16. ^ a b c d Egelko, Bob (January 15, 2008). "Homestore CEO's fraud conviction overturned". San Francisco Chronicle. Retrieved July 28, 2017.
  17. ^ a b c d Wedner, Diane (February 27, 2002). "Homestore's New Management Trying to Put House in Order". Los Angeles Times. p. 1. Retrieved July 28, 2017.
  18. ^ a b Hagey, Paul (November 14, 2014). "News Corp. closes realtor.com deal". Inman.com. Retrieved July 26, 2017.
  19. ^ Wedner, Diane (February 27, 2002). "Homestore's New Management Trying to Put House in Order". Los Angeles Times. p. 3. Archived from the original on January 8, 2015. Retrieved July 26, 2017.
  20. ^ Monroe, Robert (October 28, 2000). "Homestore.com Buys Rival Move.com Acquired in Deal Worth $761 Million". Daily News. Archived from the original on April 23, 2018. Retrieved July 31, 2017 – via HighBeam Research.
  21. ^ "Homestore acquires move.com". Real Estate Weekly. November 8, 2000. Archived from the original on April 23, 2018. Retrieved July 31, 2017 – via HighBeam Research.
  22. ^ Kersnar, Scott (March 5, 2001). "Homestore Continues Buying Spree". National Mortgage News. Archived from the original on April 23, 2018. Retrieved August 2, 2017 – via HighBeam Research.
  23. ^ Loyd, Linda (August 10, 2001). "Homestore.com to absorb IPlace". Knight Ridder/Tribune News Service. Archived from the original on April 23, 2018. Retrieved August 2, 2017 – via HighBeam Research.
  24. ^ a b Carter, Matt (April 19, 2010). "Wolff sentenced to 4.5 years in prison". Inman.com. Retrieved July 28, 2017.
  25. ^ Carter, Matt (January 11, 2010). "Stuart Wolff pleads guilty". Inman.com. Retrieved July 28, 2017.
  26. ^ "Homestore renamed move". Units. April 1, 2006. Archived from the original on April 23, 2018. Retrieved August 2, 2017 – via HighBeam Research.
  27. ^ Bruce, Allison (May 29, 2006). "Move.com adds resources for real estate customers". Ventura County Star. Archived from the original on April 23, 2018. Retrieved July 31, 2017 – via HighBeam Research.
  28. ^ "Homestore, Inc. acquires Moving.com, announces Name Change to Move, Inc". Merger.com. Mirus Capital Advisors. Retrieved 31 March 2022.
  29. ^ Wauters, Robin (September 21, 2010). "Move Acquires Online Real Estate Listing Syndicator ListHub For $13 Million". TechCrunch. Retrieved July 25, 2017.
  30. ^ "Mortgage Match Targets First-time Homebuyers". United Press International. December 1, 2010. Retrieved July 28, 2017.
  31. ^ "Move Acquires SocialBios, Social Search Platform". Online Product News. August 1, 2011. Archived from the original on April 23, 2018. Retrieved August 2, 2017 – via HighBeam Research.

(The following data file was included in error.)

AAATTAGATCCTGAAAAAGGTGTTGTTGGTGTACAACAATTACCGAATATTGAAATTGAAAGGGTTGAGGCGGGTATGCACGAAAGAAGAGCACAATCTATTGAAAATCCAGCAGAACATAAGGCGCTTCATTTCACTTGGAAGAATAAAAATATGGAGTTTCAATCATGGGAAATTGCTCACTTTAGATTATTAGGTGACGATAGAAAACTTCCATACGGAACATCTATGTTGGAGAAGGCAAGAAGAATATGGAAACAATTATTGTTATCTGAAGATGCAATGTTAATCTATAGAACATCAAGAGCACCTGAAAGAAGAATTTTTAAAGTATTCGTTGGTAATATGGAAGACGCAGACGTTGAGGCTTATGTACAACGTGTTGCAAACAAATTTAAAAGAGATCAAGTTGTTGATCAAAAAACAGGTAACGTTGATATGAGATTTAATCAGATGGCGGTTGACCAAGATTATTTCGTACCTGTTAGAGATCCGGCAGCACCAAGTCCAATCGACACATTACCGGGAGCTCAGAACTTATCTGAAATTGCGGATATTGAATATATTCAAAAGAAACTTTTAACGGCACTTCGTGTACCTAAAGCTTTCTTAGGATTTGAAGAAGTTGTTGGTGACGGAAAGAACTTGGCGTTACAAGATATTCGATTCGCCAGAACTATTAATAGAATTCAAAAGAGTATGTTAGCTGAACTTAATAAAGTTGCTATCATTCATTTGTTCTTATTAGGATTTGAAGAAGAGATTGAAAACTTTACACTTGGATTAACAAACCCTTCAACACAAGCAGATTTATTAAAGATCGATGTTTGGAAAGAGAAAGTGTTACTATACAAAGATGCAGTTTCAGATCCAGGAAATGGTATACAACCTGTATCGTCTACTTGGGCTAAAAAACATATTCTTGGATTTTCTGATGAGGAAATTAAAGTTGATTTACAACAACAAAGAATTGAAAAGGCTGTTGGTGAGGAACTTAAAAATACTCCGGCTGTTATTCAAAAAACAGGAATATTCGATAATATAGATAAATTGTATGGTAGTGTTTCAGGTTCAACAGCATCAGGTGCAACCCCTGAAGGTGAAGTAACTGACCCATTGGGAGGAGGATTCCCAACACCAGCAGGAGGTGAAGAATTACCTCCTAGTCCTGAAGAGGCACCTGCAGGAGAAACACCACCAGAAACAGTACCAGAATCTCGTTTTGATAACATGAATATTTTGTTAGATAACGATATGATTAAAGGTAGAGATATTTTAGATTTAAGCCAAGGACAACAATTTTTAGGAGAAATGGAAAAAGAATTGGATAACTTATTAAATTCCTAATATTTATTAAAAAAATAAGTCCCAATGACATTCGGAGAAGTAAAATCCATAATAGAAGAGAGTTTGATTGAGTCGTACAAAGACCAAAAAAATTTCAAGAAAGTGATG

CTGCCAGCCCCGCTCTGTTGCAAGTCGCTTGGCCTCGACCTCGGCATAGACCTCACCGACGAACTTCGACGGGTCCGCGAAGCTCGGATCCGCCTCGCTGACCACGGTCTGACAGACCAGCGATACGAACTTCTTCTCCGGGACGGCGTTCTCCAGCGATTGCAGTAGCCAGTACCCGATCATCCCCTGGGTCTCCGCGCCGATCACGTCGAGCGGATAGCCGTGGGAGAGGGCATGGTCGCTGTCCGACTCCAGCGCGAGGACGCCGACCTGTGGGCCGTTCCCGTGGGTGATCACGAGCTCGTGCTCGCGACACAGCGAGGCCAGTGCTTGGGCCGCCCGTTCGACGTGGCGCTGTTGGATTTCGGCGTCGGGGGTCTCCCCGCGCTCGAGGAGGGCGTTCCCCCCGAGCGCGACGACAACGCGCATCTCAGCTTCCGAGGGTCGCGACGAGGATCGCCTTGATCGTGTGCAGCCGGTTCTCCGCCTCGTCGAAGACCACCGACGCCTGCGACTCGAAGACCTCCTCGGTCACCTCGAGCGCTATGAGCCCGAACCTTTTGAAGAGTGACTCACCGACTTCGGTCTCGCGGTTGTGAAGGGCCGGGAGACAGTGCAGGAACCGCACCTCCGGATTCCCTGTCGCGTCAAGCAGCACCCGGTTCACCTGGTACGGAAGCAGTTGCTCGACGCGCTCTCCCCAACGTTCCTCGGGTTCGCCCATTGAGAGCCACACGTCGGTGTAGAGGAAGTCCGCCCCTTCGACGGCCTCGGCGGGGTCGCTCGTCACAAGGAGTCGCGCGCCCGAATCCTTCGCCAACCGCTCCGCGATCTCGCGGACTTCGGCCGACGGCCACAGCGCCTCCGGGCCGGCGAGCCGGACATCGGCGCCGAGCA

32. ^ Hagey, Paul. "Zillow takes over real estate search at MSN Real Estate after Move Inc.'s exit". Inman.com. Retrieved July 28, 2017.
  33. ^ Logan, Tim (September 30, 2014). "Murdoch's News Corp. to buy parent of Realtor.com for $950 million". Los Angeles Times. Retrieved July 26, 2017.
  34. ^ Alpert, Lukas I.; Light, Joe (September 30, 2014). "News Corp to Buy Move Inc. for $950 Million". The Wall Street Journal. Retrieved July 26, 2017.
  35. ^ a b Yu, Roger (September 30, 2014). "News Corp. to buy Move Inc. for about $950M". USA Today. Retrieved July 26, 2017.
  36. ^ Donato-Weinstein, Nathan (July 21, 2015). "Why News Corp.'s Move Inc. is leaving downtown San Jose for Santa Clara". Silicon Valley Business Journal. Retrieved July 31, 2017.
  37. ^ Peters, Andy. "News Corp's Move Acquires Online Home-Sales Platform Reesio". National Mortgage News. Retrieved July 26, 2017.
  38. ^ Levy, Nat (January 17, 2017). "Realtor.com's new features bring augmented reality, image recognition to home-buying". GeekWire. Retrieved July 7, 2017.
  39. ^ Wiggin, Teke (December 2, 2016). "Realtor.com operator sells TigerLeads to Commissions Inc.: sources". Inman.com. Retrieved July 28, 2017.
  40. ^ "Behind Realtor.com's Remodelista-Gardenista acquisition", Business of Home 2016-07-15
  41. ^ "To Our Readers: Remodelista Update", Remodelista 2019-06-01
  42. ^ Hawkins, Lori (August 30, 2018). "Austin real estate startup Opcity to be acquired for $210 million". Austin American-Statesman. Retrieved October 10, 2018.
  43. ^ Anderson, Will (August 30, 2018). "Opcity agrees to $210 million buyout by News Corp". Austin Business Journal. Retrieved September 12, 2018.
  44. ^ Marinova, Polina (August 30, 2018). "Term Sheet -- Thursday, August 30". Fortune. Retrieved September 12, 2018.
  45. ^ Brambila, Andrea V. (August 7, 2020). "Realtor.com replaces lead-gen products with Opcity referral model in 60 markets". Inman.com. Retrieved March 23, 2021.
  46. ^ Dalrymple II, Jim (March 2, 2021). "Constellation Real Estate Group acquires CRM maker from Move". Inman.com. Retrieved March 23, 2021.

Further reading